MOPE701 - Poster Exhibition
Transitionning PEPFAR-supported HIV clinical services to the Rwanda Ministry of Health: assessing health facility management capacity
I. Kankindi1, S. Kamonyo2, R.M. Kadende-Kaiser3, E. Wheeler4, E. Kayirangwa3, S. Sabimbona1, J.P. Nyemazi1, J.P. Mfizi1, K. Bitamara1, F. Kayitesi1, C. Biedron4, Z. Ahmed5, B. Chitou3, F. Morales5, J.R. Morales6, V. Mugisha7, C. Baribwira8, L. Isanhart-Balima8, R. Sahabo7, A. Asiimwe1, A. Binagwaho1, P. Raghunathan3
1Rwanda Ministry of Health, Kigali, Rwanda, 2Rwanda Ministry of Health, Decentralization and Integration, Kigali, Rwanda, 3Division of Global HIV/AIDS, Center for Global Health, Centers for Disease Control and Prevention (CDC), Rwanda, Kigali, Rwanda, 4Allan Rosenfeld American Society for Public Health Fellow assigned to Centers for Diseace Control and Prevention (CDC), Rwanda, Kigali, Rwanda, 5CTS Global assigned to CDC-Rwanda, Kigali, Rwanda, 6Health Resources Services Agency (HRSA), Bethesda, United States, 7ICAP, Columbia University, Mailman School of Public Health, Kigali, Rwanda, 8AIDSRelief Rwanda, Kigali, Rwanda
Background: From 2004-2009, Rwanda expanded HIV clinical services to 395 health facilities with US President's Emergency Plan for AIDS Relief (PEPFAR), Global Fund, and Rwandan government support, and achieved 77% coverage of people in need of antiretroviral treatment (ART). PEPFAR-funded international nongovernmental organizations (NGOs) directly managed HIV services. From 2009-2012, PEPFAR NGOs under the mandate of US Department of Health and Human Services (HHS) gradually transitioned management of HIV services to MOH. We analyzed the impact of transition on PEPFAR/HHS budgets and health facility management capacity.
Methods: MOH, NGOs, and CDC jointly visited facilities biannually and administered a questionnaire assessing financial, human resources, supply chain, quality improvement, strategic information, and laboratory capacity. We compared baseline, 6- and 12-month management scores using nonparametric Kruskal-Wallis testing and generalized estimation equations for longitudinal data. We computed budgets per output during 2009-2011 (excluding commodities) for patients on ART, receiving >1 clinical service, and voluntary counseling and testing (VCT) clients.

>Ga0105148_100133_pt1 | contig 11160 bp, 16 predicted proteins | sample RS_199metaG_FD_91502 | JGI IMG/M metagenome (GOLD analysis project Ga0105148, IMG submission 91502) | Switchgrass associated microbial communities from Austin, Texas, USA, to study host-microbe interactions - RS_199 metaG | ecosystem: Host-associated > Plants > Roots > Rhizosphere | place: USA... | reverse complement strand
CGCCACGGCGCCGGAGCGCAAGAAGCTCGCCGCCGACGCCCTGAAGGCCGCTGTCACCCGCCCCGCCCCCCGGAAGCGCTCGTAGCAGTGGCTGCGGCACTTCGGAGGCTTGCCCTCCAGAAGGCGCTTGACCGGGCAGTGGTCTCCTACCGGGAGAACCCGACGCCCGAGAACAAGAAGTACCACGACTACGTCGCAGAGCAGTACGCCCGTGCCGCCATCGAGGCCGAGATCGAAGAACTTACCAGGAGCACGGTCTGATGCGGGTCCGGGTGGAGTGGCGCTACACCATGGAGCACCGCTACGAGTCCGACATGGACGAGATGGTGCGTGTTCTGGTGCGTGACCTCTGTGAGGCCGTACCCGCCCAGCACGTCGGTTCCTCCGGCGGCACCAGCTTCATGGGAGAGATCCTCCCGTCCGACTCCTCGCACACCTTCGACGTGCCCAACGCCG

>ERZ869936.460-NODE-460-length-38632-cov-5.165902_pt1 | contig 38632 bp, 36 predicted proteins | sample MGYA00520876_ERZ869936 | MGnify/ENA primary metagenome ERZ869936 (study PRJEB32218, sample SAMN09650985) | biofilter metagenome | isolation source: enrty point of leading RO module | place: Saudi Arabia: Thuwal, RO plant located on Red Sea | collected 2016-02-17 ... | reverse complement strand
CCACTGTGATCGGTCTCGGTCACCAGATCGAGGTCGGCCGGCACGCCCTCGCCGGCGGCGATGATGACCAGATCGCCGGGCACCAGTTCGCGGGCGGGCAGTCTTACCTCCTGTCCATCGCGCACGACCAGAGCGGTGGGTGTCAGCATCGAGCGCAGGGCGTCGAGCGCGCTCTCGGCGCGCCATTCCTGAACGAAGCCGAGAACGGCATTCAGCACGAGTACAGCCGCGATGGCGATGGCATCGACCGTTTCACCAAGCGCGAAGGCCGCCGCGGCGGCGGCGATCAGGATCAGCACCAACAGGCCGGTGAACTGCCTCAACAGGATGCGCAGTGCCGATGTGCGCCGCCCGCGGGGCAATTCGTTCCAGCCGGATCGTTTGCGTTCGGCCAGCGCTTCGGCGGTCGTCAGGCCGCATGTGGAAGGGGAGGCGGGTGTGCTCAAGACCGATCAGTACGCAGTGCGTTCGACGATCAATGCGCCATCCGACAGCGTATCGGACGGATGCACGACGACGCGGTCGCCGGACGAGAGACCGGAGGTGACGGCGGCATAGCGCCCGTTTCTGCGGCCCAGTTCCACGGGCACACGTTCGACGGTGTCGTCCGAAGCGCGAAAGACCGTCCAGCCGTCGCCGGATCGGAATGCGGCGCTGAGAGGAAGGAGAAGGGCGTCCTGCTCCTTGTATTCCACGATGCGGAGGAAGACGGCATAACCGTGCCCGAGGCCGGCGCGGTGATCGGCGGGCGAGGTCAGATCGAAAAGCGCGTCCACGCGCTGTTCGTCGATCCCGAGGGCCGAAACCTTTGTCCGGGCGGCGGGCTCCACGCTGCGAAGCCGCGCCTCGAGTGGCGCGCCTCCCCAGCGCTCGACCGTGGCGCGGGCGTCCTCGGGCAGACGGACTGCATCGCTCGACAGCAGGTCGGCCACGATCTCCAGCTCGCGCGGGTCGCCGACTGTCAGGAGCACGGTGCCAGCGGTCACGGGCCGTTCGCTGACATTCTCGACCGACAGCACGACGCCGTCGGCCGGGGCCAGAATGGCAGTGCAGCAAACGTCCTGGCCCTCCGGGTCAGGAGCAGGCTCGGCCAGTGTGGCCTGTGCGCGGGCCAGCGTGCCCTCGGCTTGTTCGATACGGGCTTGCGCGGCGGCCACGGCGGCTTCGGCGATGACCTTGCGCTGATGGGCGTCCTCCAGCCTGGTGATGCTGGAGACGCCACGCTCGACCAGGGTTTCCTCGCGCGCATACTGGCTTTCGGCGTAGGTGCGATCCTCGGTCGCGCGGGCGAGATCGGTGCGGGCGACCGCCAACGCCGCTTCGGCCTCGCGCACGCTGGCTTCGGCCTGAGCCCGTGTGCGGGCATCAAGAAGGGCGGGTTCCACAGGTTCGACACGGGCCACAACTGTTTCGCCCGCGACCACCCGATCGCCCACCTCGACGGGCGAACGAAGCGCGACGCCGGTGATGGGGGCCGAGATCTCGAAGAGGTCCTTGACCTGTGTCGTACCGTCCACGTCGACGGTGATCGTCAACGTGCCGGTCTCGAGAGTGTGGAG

Results: In 2009 PEPFAR/HHS NGOs supported 21,830 antiretroviral treatment (ART) patients; in 2011 MOH supported 27,490 ART patients. From 2009-2011 budgets per output decreased from $318 to $214/ART patient, $51 to $38/HIV+ patient receiving clinical care, and $0.57 to 0.50/VCT client. Mean health facility management scores remained consistent post-transition (n=24; baseline 73%, 6 months 79%, 12-months 76%, p=0.28). Since 2011, MOH directly receives PEPFAR funding, manages 76 health facilities and conducts mentorship and supervision visits previously undertaken by NGOs. MOH oversees feedback to health facilities and action planning following biannual performance monitoring.
Conclusions: For the first time, Rwanda MOH delivered HIV services as direct PEPFAR funding recipient. NGOs successfully transferred HIV program management responsibilities to Rwanda MOH. Costing analysis is warranted to investigate apparent budget efficiencies. Sustaining and improving HIV program management capacity will require continued monitoring of health facility performance.
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